Amity Language Institute LEARN Japanese, Charleston, SC Video August 21, 2017, 1:29am

Videos by Amity Language Institute LEARN Japanese in Charleston. Amity Language Institute was created in 2005 in the hope of building friendly relations between people of all nationalities. Our mission is to promote cultural exchange through Japanese language instruction.

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Confusing katakana “so,” “n," “shi," and “tsu” (Second posting of two) / 紛らわしい片仮名ソ、ン、シ、ツ (全2回、後編)
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(Continued from the prior posting)
First, let’s make sure about the correct ways of writing “ソ so” and “ン n” in katakana. If you know them, you can read each correctly.
When you write “ソ so,” write a short downward line from top-left, and write a long downward line from top-right. The beginnings of the two strokes are ALIGNED HORIZONTALLY.
When you write “ン n,” write a short downward line from top-left, and write a long UPWARD line from bottom-left. The beginnings of the two strokes are ALIGNED VERTICALLY.
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Next, we will work on “シ shi” “ツ tsu.”
The hiragana “shi” and katakana “shi” were made from the same kanji, and so were hiragana “tsu” and katakana “tsu,” and so the hiragana and katakana of the same sound form a similar shape.
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For “シ shi,” write a short downward line from top-left. Immediately below that, write another short downward line parallel to the first one. Then write a long UPWARD line from bottom-left, just like “ン n.”
If you imagine a line connecting the three beginning points of the three strokes, it forms a similar shape to “し shi.”
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For “ツ tsu,” write a short downward line from top-left. Near on its right, write another short downward line parallel to the first one. Then write a long DOWNWARD line from top-right, just like you would do with “ソ so.”
If you imagine a line connecting the three beginning points of the three strokes, it forms a similar shape to “つ tsu.”
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A reminder ▶︎▶︎▶︎ “ツ tsu” is not pronounced when it is written a little smaller (in vertical writing, leaving a little blank space on its left side, and in horizontal writing, as in Facebook postings, l

Other Amity Language Institute LEARN Japanese videos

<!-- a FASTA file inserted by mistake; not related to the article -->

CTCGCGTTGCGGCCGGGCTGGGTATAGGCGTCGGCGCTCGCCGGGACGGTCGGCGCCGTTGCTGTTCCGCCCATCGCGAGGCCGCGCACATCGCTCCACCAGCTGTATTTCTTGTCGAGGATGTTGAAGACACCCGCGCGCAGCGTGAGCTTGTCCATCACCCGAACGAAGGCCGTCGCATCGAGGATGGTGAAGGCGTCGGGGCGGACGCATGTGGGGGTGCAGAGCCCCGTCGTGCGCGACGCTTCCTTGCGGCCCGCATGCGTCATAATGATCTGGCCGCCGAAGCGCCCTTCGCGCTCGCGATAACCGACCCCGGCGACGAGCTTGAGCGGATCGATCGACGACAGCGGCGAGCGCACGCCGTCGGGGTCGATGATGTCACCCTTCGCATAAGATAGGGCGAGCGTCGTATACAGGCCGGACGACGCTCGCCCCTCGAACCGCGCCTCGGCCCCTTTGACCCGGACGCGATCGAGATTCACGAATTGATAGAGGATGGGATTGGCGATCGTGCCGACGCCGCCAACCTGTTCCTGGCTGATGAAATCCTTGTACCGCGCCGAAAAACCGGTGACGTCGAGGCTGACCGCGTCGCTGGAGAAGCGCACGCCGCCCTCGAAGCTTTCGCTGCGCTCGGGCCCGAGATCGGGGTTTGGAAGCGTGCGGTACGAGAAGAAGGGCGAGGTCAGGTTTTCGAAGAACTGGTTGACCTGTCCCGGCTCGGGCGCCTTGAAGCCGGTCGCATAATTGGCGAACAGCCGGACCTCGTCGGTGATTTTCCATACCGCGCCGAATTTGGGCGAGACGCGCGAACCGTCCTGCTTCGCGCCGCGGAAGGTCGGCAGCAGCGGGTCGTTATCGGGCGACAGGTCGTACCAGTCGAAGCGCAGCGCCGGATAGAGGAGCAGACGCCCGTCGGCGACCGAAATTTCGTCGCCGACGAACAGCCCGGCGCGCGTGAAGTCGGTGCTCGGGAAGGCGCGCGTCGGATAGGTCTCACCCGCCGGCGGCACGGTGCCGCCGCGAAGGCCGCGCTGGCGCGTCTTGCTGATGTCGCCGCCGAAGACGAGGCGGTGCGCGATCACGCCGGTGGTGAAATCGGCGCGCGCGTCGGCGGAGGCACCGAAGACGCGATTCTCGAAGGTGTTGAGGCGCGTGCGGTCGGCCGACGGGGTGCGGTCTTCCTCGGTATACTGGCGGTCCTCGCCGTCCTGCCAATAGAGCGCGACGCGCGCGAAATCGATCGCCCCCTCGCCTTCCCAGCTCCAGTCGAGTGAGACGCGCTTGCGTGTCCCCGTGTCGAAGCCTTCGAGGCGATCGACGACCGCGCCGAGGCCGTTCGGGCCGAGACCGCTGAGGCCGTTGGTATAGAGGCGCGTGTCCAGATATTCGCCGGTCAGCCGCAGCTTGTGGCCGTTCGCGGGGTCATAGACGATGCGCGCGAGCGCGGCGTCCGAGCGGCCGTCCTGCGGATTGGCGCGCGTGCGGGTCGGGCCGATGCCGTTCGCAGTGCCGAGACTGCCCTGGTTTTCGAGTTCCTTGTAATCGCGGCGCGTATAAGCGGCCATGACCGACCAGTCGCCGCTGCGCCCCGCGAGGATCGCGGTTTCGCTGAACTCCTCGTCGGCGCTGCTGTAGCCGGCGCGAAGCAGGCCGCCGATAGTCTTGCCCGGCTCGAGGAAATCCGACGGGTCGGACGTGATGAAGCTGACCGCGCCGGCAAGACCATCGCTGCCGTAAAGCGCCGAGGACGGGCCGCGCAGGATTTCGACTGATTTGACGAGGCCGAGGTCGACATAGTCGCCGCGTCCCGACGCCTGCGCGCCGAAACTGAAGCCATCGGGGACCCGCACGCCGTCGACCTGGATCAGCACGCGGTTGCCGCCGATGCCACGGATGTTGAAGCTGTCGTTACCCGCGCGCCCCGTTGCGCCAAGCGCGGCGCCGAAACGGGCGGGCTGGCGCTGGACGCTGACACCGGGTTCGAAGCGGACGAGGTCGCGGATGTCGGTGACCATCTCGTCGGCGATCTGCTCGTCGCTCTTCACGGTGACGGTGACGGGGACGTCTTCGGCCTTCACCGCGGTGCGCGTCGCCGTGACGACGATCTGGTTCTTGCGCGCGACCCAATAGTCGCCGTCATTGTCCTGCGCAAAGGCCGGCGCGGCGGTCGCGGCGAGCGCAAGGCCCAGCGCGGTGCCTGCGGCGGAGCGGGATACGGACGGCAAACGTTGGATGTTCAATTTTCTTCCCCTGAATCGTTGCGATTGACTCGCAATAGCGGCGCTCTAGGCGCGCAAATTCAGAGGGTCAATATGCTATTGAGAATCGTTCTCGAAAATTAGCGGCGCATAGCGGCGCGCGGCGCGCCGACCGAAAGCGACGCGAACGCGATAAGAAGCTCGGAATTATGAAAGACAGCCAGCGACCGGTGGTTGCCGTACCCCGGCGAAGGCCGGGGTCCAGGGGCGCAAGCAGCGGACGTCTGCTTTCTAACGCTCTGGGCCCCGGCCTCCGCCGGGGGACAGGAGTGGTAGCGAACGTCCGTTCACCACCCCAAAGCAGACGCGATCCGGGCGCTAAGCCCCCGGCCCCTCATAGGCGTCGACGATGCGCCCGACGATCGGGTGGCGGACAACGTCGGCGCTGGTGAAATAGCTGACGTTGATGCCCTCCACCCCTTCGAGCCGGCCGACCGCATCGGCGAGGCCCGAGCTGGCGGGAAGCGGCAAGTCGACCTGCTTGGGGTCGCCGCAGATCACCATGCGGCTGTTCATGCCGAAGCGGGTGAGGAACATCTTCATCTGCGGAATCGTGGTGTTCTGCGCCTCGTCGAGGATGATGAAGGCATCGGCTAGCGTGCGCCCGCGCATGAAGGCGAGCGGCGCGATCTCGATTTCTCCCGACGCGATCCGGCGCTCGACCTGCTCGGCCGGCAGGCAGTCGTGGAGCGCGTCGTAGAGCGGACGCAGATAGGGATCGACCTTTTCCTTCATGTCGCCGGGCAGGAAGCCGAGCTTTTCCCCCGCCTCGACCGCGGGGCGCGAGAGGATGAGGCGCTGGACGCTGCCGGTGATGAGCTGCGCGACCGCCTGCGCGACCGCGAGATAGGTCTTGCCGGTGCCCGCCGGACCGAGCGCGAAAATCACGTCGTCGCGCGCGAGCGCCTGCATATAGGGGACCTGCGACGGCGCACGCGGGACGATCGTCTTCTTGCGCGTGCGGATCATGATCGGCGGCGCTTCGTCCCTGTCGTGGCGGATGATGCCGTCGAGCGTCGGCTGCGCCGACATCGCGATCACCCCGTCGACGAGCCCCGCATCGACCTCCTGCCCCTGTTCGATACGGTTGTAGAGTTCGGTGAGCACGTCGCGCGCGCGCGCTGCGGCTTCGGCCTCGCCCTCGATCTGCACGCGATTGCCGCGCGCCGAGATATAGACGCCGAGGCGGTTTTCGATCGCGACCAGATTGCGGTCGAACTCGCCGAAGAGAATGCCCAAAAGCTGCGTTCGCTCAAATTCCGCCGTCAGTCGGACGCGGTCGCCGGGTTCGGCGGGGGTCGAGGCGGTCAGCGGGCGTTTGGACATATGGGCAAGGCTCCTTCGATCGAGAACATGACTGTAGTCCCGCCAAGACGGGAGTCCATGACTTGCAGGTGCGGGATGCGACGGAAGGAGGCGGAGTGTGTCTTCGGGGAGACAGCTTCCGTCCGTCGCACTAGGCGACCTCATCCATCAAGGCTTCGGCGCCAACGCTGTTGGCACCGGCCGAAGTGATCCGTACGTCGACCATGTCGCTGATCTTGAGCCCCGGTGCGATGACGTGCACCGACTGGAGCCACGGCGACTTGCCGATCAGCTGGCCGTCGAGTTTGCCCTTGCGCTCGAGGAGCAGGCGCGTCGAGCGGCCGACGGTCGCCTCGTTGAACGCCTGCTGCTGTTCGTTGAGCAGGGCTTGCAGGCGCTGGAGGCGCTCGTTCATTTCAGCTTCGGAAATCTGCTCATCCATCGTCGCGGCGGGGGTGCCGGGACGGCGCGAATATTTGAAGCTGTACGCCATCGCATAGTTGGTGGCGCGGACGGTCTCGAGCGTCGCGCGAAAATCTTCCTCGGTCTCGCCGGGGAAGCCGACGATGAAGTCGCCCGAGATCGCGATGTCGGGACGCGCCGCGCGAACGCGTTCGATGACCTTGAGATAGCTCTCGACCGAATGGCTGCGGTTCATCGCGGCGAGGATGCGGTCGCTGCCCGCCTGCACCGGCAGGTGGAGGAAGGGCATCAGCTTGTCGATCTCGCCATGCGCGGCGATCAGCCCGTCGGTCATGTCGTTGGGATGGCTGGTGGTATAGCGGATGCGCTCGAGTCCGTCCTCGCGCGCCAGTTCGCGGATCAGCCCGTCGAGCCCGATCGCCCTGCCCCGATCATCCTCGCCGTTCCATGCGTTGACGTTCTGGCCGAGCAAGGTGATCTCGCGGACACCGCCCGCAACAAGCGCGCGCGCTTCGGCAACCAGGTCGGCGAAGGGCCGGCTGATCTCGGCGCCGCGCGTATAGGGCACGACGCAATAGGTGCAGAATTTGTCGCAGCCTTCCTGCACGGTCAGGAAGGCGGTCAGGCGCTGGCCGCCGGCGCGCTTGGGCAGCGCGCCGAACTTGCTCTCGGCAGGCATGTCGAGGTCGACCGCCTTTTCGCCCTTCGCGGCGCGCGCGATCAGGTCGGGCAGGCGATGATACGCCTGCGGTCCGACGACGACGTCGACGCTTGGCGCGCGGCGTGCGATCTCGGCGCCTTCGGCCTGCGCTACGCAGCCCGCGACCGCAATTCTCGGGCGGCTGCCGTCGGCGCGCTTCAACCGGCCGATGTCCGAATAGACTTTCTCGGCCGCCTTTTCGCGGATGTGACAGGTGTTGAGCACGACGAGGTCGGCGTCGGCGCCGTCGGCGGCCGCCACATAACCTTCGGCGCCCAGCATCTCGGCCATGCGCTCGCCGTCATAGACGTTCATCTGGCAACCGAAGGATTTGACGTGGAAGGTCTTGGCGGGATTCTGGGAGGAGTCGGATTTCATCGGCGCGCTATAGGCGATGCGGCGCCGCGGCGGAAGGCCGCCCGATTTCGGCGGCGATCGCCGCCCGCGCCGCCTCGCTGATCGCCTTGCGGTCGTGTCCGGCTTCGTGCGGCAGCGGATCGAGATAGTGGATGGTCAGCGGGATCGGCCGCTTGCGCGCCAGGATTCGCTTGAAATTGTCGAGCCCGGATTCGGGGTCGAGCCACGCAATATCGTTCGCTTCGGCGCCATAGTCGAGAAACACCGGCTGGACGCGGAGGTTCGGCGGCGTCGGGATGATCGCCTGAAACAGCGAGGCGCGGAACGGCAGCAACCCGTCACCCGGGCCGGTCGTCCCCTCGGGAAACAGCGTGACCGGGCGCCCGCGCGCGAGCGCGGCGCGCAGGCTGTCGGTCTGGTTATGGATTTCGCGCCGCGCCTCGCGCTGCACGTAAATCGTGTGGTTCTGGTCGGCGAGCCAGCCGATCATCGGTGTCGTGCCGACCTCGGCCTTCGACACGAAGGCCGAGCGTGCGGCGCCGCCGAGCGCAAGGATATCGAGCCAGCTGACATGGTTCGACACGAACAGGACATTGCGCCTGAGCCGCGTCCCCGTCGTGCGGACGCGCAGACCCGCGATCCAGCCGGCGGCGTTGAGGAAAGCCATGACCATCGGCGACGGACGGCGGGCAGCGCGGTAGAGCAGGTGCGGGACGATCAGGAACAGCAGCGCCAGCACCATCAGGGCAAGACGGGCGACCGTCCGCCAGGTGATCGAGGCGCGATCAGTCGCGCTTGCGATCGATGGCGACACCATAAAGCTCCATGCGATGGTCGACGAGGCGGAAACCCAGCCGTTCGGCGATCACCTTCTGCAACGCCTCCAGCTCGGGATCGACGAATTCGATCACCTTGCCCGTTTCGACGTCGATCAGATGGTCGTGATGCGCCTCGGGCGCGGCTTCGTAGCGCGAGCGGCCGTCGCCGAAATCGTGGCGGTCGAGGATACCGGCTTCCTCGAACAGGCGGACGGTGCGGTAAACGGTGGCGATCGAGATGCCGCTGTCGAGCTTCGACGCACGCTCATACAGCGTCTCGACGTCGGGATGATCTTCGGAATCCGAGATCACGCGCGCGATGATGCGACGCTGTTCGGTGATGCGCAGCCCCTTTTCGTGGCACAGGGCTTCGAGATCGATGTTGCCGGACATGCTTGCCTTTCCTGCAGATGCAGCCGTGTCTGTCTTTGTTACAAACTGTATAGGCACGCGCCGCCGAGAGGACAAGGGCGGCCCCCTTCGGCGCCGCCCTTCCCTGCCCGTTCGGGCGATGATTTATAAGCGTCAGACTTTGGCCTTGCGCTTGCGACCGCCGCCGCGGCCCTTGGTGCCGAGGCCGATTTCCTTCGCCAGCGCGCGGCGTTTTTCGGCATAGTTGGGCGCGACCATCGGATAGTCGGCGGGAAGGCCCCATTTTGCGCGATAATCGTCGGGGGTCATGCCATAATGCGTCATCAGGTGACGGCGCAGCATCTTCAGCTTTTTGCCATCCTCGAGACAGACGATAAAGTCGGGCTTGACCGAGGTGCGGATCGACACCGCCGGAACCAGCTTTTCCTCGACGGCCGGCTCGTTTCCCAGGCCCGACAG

************************************************************* Confusing katakana “so,” “n," “shi," and “tsu” (Second posting of two) / 紛らわしい片仮名ソ、ン、シ、ツ (全2回、後編) ************************************************************* (Continued from the prior posting) First, let’s make sure about the correct ways of writing “ソ so” and “ン n” in katakana. If you know them, you can read each correctly. When you write “ソ so,” write a short downward line from top-left, and write a long downward line from top-right. The beginnings of the two strokes are ALIGNED HORIZONTALLY. When you write “ン n,” write a short downward line from top-left, and write a long UPWARD line from bottom-left. The beginnings of the two strokes are ALIGNED VERTICALLY. ***************************************** Next, we will work on “シ shi” “ツ tsu.” The hiragana “shi” and katakana “shi” were made from the same kanji, and so were hiragana “tsu” and katakana “tsu,” and so the hiragana and katakana of the same sound form a similar shape. ***************************************** For “シ shi,” write a short downward line from top-left. Immediately below that, write another short downward line parallel to the first one. Then write a long UPWARD line from bottom-left, just like “ン n.” If you imagine a line connecting the three beginning points of the three strokes, it forms a similar shape to “し shi.” ***************************************** For “ツ tsu,” write a short downward line from top-left. Near on its right, write another short downward line parallel to the first one. Then write a long DOWNWARD line from top-right, just like you would do with “ソ so.” If you imagine a line connecting the three beginning points of the three strokes, it forms a similar shape to “つ tsu.” ***************************************** A reminder ▶︎▶︎▶︎ “ツ tsu” is not pronounced when it is written a little smaller (in vertical writing, leaving a little blank space on its left side, and in horizontal writing, as in Facebook postings, l

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